CONSERVATION

Drought hampers restoration of Tana Delta ecosystem

Pastoralists do not have pastures and have now begun cutting down trees to feed their animals

In Summary
  • Bilisa WRUA chairman Swaleh Abdi said the drought has hampered conservation efforts and led to many conflicts.
  • Abdi said he had 39 cows but is now left with only eight as the others died as a result of the drought.
Some of the animals that died in Tana Delta as a result of drought that has hit the county and many parts of the country
Some of the animals that died in Tana Delta as a result of drought that has hit the county and many parts of the country
Image: ALPHONCE GARI
Tana River CEC for Agriculture Mwanajuma Hirbae (centre) with members of Water Resource Users Association from Tana Delta during a training organised by Nature Kenya on sustainable conservation of the delta.
Tana River CEC for Agriculture Mwanajuma Hirbae (centre) with members of Water Resource Users Association from Tana Delta during a training organised by Nature Kenya on sustainable conservation of the delta.
Image: ALPHONCE GARI

Drought has affected the restoration of the Tana Delta ecosystem even as conservationists heighten empowerment of residents to conserve the Ramsa site.

Local conservationists said lack of rainfall has affected their efforts in conservation as the thousands of seedlings they planted died and only those along the river banks survived.

Speaking during a training organised by Nature Kenya as part of their restoration plan, Pastor Peter Ndege, the secretary Salama Water Resource Users Association, said there are many challenges as pastoralists do not have pastures and have now begun cutting down trees to feed their animals.

"For the last 24 years, our river gets water only during floods and dries up later, the trees that were along the area are being destroyed and we are trying to sensitise residents to ensure they understand the importance of conservation," he said.

Bilisa WRUA chairman Swaleh Abdi said the drought has hampered conservation efforts and led to many conflicts.

"The restoration programme is now challenging, because of the drought we are forced to concentrate more on how our animals will survive to remain alive," he said.

Abdi said he had 39 cows but is now left with only eight as the others died as a result of the drought.

Mary Haibo from Lake Shakababo WRUA said seeds did not germinate because of drought and recruiting new members is a challenge because people claim they have no money to contribute Sh200 per month for the association.

Ozi KIlelengwani WRUA chairman Ricky Mwamure said they have a  seedlings planting project and have over 2,500 seeds but they plan to increase the seedlings.

The delta, which is globally recognised as Ramsa Site, has for years been facing many challenges due to the destruction of natural resources such as wetlands, forests due to pressure from animals and humans.

Rudolf Makhamu, the Forest Landscape Restoration Initiative Project coordinator Nature Kenya, said they organised the three-day training for the WRUAs and Community Forest Associations to enhance the effectiveness of WRUAs in undertaking their roles and mandates in conservation and sustainable use of water resources.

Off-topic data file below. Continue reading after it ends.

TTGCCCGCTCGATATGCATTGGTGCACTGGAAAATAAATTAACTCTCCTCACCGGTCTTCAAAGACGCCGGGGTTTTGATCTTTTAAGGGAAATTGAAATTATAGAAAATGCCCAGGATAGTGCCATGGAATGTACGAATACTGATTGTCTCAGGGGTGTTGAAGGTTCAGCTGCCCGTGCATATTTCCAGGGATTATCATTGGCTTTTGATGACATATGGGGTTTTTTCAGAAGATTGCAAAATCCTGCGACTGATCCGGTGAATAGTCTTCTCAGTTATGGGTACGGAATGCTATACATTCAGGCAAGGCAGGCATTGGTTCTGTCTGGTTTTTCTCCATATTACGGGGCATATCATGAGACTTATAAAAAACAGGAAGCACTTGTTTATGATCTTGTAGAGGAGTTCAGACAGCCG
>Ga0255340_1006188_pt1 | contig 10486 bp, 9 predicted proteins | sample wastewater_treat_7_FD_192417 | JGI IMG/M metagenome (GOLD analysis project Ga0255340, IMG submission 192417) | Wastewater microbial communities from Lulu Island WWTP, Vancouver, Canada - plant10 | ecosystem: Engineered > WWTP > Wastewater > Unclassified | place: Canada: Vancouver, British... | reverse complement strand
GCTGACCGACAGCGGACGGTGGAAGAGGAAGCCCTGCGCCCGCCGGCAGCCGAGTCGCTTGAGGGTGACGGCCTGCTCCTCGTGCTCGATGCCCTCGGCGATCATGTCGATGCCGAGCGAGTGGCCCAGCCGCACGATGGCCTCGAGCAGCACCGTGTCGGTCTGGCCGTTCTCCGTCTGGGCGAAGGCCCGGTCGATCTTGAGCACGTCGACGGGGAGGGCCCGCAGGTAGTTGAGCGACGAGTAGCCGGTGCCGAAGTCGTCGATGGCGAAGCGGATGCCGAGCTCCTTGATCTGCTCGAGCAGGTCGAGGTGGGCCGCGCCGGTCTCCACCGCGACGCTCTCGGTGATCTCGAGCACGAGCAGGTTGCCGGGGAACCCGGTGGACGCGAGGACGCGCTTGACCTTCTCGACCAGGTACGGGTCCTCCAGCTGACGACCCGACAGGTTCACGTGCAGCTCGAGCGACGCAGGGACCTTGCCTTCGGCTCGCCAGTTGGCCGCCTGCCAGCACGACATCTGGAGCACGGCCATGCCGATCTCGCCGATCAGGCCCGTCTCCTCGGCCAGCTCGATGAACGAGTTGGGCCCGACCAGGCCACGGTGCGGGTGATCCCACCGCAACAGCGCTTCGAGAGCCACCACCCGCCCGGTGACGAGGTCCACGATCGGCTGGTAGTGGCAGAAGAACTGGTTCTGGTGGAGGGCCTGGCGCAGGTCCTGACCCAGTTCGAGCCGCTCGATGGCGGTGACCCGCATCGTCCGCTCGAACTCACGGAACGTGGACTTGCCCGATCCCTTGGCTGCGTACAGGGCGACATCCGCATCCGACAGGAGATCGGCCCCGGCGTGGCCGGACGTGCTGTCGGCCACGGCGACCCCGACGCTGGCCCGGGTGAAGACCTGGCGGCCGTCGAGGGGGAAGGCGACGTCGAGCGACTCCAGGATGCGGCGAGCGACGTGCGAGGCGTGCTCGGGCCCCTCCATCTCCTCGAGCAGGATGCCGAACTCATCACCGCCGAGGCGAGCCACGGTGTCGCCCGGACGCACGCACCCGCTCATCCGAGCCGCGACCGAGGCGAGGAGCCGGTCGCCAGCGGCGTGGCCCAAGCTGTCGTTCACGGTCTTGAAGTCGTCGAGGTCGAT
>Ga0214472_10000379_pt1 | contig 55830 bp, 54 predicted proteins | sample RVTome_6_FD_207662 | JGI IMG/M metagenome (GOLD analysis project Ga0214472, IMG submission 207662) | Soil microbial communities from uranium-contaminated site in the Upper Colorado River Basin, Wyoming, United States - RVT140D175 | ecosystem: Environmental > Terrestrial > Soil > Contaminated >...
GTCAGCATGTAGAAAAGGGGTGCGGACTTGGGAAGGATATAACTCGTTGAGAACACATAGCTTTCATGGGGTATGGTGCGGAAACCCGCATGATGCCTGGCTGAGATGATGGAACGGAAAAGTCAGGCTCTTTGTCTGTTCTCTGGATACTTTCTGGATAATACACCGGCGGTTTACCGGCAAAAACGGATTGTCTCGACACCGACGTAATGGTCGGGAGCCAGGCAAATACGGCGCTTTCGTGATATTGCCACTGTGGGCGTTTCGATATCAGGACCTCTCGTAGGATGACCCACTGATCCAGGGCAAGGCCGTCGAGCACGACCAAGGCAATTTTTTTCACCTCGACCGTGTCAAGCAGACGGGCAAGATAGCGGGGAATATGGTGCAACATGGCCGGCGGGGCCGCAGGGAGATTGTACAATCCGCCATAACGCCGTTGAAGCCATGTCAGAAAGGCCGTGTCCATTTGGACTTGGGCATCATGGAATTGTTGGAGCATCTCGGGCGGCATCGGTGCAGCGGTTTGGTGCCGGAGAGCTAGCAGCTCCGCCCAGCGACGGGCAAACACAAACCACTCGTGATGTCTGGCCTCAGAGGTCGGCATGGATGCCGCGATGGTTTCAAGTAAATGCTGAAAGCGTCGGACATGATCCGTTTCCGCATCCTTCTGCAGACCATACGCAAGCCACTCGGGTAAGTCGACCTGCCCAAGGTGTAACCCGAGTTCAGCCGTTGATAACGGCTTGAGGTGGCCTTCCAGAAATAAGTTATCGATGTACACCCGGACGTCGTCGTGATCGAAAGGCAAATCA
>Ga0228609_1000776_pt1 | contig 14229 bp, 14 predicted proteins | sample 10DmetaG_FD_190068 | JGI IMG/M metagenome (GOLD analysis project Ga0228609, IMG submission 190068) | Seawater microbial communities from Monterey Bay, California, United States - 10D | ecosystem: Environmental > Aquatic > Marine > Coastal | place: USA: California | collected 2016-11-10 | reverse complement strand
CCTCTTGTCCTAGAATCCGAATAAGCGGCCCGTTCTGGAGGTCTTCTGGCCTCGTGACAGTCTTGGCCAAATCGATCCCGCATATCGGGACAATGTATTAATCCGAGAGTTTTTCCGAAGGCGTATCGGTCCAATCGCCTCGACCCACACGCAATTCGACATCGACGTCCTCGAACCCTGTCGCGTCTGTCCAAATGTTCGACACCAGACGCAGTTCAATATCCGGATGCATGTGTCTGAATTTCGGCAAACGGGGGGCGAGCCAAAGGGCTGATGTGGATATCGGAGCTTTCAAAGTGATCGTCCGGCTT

"The objective of the training is to identify and elaborate on the government offices/institutions with a mandate to work with and support WRUAs in the water and associated sectors, Sensitise WRUAs on the services they are entitled to receive from mandated offices/institutions, and guide them on how to access these services," he said.

Nature Kenya has been working in the Tanadelta for over 12 years with a view to helping the community in conservation efforts.

He said the restoration project will help manage 48,000 hectares of forest within the delta through the forest act approach.

George Odera who is in charge of  Nature Kenya in Tanadelta said the restoration project funded by GEF and UN through the government of Kenya, is aimed at restoring some of the degraded landscapes within the Tana delta including forest areas, mangroves, river forests, grasslands, and farmlands.

He said they work with the county government to establish policy and that they have developed a forest landscape restoration action plan and forest policies for Lamu and Tana River counties.

"We have also developed the climate change policies for the two counties and we are now working on the climate change regulation for Tana River so we are working with the counties to make sure there are policies in place," he said.

Odera said their target is the entire Tanadelta which has over 130,000 people and is involving everyone who cares about the environment.

Tana River CEC Member for Agriculture Mwanajuma Hirbae said they have come up with a new system of farming called Hydroponic farming that uses little soil and water, and produces crops that have no chemicals as opposed to those planted on normal land.

"As a government, we welcome all stakeholders who will come to help in coming up with sustainable developments that will not affect the environment," she said.

 

 

-Edited by SKanyara

Some of the animals that died in Tanadelta as a result of drought that has hit the county and many parts of the country
Some of the animals that died in Tanadelta as a result of drought that has hit the county and many parts of the country
Image: image: ALPHONCE GARI
Some of the animals that died in Tanadelta as a result of drought that has hit the county and many parts of the country
Some of the animals that died in Tanadelta as a result of drought that has hit the county and many parts of the country
Image: image: ALPHONCE GARI